The enactment of 1989 Wisconsin Act 338 made some substantive changes in the way that the University of Wisconsin System communicates with elected state officials and their staffs. The act became fully effective on January 1, 1991.
The following provisions of the law apply to administrative, faculty, academic staff, and classified employees.
Questions about lobbying may be directed to the UW-Platteville Legislative Liaison, Barb Daus, at 342-1282.
- Any UW System employee who attempts to influence legislation on behalf and at the request of the University should be included on a semi-annual report submitted by the Chancellor of each UW institution to UW System Administration, which in turn files a single report with the Wisconsin Ethics Board under s. 13.695 of the statutes.
- The retrospective reporting periods are twice per year, covering the period from January 1 to June 30 and that from July 1 to December 31.
- The report includes the names of employees, the proportion of their time spent trying to influence legislation and their salaries. The state Ethics Board suggests percentages be used, i.e., 0%, 5%, or less, etc.
- The percentage of time should "account for time spent developing, drafting, modifying, or attempting to affect administrative rules before the Legislature or any pending or proposed legislation with elected officials or legislative employees" as well as time spent on research and preparation in connection with legislative action.
- The report also asks UW institutions to identify (check a box) the employees "whose normal duties include influencing legislation." This identification is used primarily for directory purposes to identify University officers and legislative liaisons, who are routinely rep-resenting the institution.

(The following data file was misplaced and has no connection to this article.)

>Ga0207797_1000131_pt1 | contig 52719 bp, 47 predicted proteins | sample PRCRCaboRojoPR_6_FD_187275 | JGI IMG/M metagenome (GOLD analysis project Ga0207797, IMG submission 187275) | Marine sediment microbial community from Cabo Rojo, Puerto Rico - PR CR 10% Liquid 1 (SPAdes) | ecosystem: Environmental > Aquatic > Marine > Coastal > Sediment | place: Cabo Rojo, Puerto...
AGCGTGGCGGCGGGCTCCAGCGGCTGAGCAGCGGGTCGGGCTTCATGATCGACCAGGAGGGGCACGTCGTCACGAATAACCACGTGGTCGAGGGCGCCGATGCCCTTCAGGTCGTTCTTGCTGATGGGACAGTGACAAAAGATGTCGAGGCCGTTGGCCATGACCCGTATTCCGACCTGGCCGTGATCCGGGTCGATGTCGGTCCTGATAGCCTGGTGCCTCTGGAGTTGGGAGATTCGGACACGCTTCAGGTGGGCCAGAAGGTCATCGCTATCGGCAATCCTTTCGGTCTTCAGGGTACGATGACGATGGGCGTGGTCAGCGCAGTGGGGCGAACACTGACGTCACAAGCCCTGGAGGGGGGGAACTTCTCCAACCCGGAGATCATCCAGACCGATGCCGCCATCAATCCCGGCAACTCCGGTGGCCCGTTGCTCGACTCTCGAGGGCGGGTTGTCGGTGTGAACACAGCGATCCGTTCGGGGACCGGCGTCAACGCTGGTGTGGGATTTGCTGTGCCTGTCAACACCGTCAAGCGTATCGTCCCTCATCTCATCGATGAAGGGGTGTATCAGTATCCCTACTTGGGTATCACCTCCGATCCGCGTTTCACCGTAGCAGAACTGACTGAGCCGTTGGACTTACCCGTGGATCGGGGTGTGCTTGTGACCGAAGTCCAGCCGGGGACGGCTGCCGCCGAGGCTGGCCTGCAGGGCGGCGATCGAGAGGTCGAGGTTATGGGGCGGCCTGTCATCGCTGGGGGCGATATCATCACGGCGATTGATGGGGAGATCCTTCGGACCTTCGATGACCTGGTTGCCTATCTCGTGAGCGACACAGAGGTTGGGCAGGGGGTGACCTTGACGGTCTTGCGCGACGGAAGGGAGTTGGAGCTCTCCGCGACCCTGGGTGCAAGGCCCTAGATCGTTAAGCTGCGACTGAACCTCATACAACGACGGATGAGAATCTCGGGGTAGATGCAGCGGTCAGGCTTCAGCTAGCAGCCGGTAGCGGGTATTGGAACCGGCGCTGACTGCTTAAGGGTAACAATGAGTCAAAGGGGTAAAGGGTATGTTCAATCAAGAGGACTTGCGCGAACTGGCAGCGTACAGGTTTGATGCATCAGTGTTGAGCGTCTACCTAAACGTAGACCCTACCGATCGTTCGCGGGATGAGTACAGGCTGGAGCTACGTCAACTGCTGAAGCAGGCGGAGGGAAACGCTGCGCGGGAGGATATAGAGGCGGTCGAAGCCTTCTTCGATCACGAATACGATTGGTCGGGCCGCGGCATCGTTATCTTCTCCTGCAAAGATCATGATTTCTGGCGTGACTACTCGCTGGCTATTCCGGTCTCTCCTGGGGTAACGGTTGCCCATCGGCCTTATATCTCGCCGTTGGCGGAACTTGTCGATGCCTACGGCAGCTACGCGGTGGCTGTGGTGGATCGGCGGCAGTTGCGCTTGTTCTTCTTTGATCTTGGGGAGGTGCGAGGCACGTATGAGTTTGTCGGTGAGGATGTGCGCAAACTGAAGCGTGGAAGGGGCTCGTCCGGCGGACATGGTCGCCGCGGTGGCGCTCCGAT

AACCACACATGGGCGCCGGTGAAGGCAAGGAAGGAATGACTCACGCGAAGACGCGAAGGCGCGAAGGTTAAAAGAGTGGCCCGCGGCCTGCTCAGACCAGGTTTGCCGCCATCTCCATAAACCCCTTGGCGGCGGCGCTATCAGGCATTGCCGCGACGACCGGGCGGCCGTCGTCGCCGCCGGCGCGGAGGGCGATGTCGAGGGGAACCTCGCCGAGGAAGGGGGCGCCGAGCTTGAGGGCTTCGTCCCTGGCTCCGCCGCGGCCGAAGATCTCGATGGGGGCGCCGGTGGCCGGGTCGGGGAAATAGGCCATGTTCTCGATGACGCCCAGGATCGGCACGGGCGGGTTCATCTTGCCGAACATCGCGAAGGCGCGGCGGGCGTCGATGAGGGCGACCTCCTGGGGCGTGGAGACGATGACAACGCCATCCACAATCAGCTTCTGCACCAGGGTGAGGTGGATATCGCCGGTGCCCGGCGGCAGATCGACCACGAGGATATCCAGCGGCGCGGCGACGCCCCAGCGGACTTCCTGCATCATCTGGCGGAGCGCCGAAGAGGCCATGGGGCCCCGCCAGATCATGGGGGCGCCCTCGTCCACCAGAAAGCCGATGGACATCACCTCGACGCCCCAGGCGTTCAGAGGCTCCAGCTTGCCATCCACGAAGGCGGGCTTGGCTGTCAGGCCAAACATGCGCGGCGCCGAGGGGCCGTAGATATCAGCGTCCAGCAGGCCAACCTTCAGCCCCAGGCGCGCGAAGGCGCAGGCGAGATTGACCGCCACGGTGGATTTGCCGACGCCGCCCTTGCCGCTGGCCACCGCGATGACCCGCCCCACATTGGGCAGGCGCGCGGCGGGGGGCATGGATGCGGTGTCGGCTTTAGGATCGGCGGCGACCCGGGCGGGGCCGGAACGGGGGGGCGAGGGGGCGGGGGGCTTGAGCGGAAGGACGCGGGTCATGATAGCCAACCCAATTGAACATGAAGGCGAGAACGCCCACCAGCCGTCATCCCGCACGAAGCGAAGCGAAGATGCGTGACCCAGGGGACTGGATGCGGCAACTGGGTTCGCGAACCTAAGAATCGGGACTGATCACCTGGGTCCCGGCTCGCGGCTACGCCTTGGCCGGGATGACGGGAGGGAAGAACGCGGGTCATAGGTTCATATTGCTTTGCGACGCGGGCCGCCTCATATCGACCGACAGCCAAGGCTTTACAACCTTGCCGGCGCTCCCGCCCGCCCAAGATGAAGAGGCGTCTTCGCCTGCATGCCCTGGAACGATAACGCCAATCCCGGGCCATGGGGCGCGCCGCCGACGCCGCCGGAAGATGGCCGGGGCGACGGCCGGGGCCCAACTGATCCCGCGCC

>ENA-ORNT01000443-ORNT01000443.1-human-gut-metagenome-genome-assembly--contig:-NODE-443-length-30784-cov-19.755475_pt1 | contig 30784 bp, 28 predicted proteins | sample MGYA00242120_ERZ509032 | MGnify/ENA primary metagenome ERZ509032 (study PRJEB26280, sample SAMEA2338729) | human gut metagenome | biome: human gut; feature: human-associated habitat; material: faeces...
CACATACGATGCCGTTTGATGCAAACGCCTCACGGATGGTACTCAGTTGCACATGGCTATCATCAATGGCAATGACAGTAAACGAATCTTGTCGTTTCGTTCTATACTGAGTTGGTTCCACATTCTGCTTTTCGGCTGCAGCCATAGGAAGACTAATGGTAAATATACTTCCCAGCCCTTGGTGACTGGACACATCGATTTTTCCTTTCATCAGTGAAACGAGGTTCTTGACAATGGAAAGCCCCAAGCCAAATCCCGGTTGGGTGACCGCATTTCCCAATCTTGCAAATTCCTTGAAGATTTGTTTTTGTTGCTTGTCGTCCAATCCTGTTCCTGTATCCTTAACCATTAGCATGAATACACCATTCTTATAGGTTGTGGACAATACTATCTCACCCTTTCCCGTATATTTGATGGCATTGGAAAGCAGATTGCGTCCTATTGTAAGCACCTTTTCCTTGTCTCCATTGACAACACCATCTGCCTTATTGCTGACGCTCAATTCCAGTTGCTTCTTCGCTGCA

- If a UW institution or the UW System requests that a UW employee testify for informational purposes at a legislative hearing, he/she should be listed on the report submitted by each Chancellor to the UW System Vice President for University Relations. However, if a UW employee is answering a question from a legislator, or is a member of an advisory or rules committee, or a legislative council committee, he/she does not have to be listed.
- The so-called "gag rule" still applies since recent attempts to have it repealed have been vetoed by the Governor. The law prohibits a state employee from lobbying the legislature for an appropriation in support of his or her agency if such an appropriation is greater than (or not included in) that agency's initial budget request. For example, once the UW System Board of Regents has officially approved a biennial budget and submitted it to the Governor, a UW System employee (as an institutional representative) may not legally lobby the legislature for funding that goes beyond the Regents' requests.
- Nothing in the law prohibits a UW System employee from expressing his or her personal views on any subject to his or her own legislator.
- Legislators may accept food or beverages at a University function if the person is presenting a talk or participating in a meeting on government processes and on state-related issues.
- Faculty, staff, and administrators can accept employment from organizations that hire lobbyists. They may also serve on the corporate boards of such organizations.